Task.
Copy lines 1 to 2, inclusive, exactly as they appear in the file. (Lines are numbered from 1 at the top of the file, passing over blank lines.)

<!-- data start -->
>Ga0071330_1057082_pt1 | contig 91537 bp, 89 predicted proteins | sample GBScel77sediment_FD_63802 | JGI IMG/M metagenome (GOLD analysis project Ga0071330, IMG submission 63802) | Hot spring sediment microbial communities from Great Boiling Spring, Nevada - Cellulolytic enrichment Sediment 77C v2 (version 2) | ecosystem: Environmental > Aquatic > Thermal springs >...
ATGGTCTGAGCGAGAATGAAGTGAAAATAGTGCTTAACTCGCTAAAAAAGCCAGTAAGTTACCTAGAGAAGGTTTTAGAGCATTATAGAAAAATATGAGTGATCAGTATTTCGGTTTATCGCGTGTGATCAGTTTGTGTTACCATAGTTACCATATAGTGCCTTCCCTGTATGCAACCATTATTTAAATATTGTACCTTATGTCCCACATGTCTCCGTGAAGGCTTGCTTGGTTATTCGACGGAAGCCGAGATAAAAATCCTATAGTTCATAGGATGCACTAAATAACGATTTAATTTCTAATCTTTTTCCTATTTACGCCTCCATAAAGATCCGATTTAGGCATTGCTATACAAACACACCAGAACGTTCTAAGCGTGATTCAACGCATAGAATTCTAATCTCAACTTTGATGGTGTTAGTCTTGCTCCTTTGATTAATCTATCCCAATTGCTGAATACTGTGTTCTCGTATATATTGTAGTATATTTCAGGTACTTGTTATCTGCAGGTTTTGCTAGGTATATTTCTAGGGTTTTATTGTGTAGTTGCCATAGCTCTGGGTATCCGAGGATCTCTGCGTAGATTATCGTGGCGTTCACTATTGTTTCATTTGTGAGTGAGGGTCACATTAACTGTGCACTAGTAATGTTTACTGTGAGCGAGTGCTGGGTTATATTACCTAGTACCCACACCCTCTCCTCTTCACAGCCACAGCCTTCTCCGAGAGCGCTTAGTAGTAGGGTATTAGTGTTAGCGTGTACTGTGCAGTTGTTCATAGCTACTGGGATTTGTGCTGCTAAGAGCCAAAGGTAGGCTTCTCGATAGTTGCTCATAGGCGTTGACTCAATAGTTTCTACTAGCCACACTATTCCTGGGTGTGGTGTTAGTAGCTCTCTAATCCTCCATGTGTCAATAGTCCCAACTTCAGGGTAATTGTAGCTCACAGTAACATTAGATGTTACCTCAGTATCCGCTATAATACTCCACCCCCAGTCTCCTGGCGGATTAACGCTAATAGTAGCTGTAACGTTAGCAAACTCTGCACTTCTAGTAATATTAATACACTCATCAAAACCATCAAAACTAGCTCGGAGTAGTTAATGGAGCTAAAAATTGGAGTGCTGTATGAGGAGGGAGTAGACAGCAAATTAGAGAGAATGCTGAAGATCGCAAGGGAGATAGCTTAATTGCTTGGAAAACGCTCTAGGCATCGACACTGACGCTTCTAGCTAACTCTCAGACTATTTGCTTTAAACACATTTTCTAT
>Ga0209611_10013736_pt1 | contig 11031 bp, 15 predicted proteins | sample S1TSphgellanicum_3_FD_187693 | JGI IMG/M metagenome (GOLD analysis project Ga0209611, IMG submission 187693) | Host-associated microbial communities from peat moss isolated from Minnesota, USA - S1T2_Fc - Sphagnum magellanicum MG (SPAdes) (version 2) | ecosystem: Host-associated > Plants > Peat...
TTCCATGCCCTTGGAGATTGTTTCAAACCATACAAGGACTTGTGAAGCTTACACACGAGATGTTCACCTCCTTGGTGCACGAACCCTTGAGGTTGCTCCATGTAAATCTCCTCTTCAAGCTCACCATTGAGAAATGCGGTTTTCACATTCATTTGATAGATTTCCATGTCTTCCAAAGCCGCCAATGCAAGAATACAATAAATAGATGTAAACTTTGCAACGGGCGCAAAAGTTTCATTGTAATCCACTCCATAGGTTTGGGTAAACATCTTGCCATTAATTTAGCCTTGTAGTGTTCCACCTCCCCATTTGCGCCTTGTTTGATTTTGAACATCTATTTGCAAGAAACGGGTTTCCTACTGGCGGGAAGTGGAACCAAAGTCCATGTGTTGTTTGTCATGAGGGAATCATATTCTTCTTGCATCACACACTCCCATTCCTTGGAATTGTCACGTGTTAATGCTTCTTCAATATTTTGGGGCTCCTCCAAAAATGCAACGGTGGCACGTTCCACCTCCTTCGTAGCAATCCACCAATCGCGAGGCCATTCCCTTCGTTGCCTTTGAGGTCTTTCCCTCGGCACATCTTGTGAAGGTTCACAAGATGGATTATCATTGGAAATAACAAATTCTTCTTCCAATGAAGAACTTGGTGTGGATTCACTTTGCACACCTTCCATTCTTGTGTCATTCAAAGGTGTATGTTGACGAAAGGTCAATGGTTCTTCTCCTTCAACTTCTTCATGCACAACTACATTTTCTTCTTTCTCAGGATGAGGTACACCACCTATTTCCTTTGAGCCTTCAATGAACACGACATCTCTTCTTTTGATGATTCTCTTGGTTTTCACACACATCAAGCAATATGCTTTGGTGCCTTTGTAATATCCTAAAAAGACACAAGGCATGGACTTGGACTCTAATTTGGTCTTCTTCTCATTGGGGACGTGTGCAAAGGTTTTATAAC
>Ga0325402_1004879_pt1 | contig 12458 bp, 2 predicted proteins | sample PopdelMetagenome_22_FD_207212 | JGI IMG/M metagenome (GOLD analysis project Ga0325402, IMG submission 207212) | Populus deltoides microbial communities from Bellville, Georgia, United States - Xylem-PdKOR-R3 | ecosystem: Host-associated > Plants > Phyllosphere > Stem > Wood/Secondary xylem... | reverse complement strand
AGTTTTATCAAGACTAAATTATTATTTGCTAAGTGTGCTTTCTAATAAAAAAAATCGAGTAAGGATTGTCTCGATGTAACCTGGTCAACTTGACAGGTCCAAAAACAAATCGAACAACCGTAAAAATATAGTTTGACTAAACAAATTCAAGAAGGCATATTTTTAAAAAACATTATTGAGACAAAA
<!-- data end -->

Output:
>Ga0071330_1057082_pt1 | contig 91537 bp, 89 predicted proteins | sample GBScel77sediment_FD_63802 | JGI IMG/M metagenome (GOLD analysis project Ga0071330, IMG submission 63802) | Hot spring sediment microbial communities from Great Boiling Spring, Nevada - Cellulolytic enrichment Sediment 77C v2 (version 2) | ecosystem: Environmental > Aquatic > Thermal springs >...
ATGGTCTGAGCGAGAATGAAGTGAAAATAGTGCTTAACTCGCTAAAAAAGCCAGTAAGTTACCTAGAGAAGGTTTTAGAGCATTATAGAAAAATATGAGTGATCAGTATTTCGGTTTATCGCGTGTGATCAGTTTGTGTTACCATAGTTACCATATAGTGCCTTCCCTGTATGCAACCATTATTTAAATATTGTACCTTATGTCCCACATGTCTCCGTGAAGGCTTGCTTGGTTATTCGACGGAAGCCGAGATAAAAATCCTATAGTTCATAGGATGCACTAAATAACGATTTAATTTCTAATCTTTTTCCTATTTACGCCTCCATAAAGATCCGATTTAGGCATTGCTATACAAACACACCAGAACGTTCTAAGCGTGATTCAACGCATAGAATTCTAATCTCAACTTTGATGGTGTTAGTCTTGCTCCTTTGATTAATCTATCCCAATTGCTGAATACTGTGTTCTCGTATATATTGTAGTATATTTCAGGTACTTGTTATCTGCAGGTTTTGCTAGGTATATTTCTAGGGTTTTATTGTGTAGTTGCCATAGCTCTGGGTATCCGAGGATCTCTGCGTAGATTATCGTGGCGTTCACTATTGTTTCATTTGTGAGTGAGGGTCACATTAACTGTGCACTAGTAATGTTTACTGTGAGCGAGTGCTGGGTTATATTACCTAGTACCCACACCCTCTCCTCTTCACAGCCACAGCCTTCTCCGAGAGCGCTTAGTAGTAGGGTATTAGTGTTAGCGTGTACTGTGCAGTTGTTCATAGCTACTGGGATTTGTGCTGCTAAGAGCCAAAGGTAGGCTTCTCGATAGTTGCTCATAGGCGTTGACTCAATAGTTTCTACTAGCCACACTATTCCTGGGTGTGGTGTTAGTAGCTCTCTAATCCTCCATGTGTCAATAGTCCCAACTTCAGGGTAATTGTAGCTCACAGTAACATTAGATGTTACCTCAGTATCCGCTATAATACTCCACCCCCAGTCTCCTGGCGGATTAACGCTAATAGTAGCTGTAACGTTAGCAAACTCTGCACTTCTAGTAATATTAATACACTCATCAAAACCATCAAAACTAGCTCGGAGTAGTTAATGGAGCTAAAAATTGGAGTGCTGTATGAGGAGGGAGTAGACAGCAAATTAGAGAGAATGCTGAAGATCGCAAGGGAGATAGCTTAATTGCTTGGAAAACGCTCTAGGCATCGACACTGACGCTTCTAGCTAACTCTCAGACTATTTGCTTTAAACACATTTTCTAT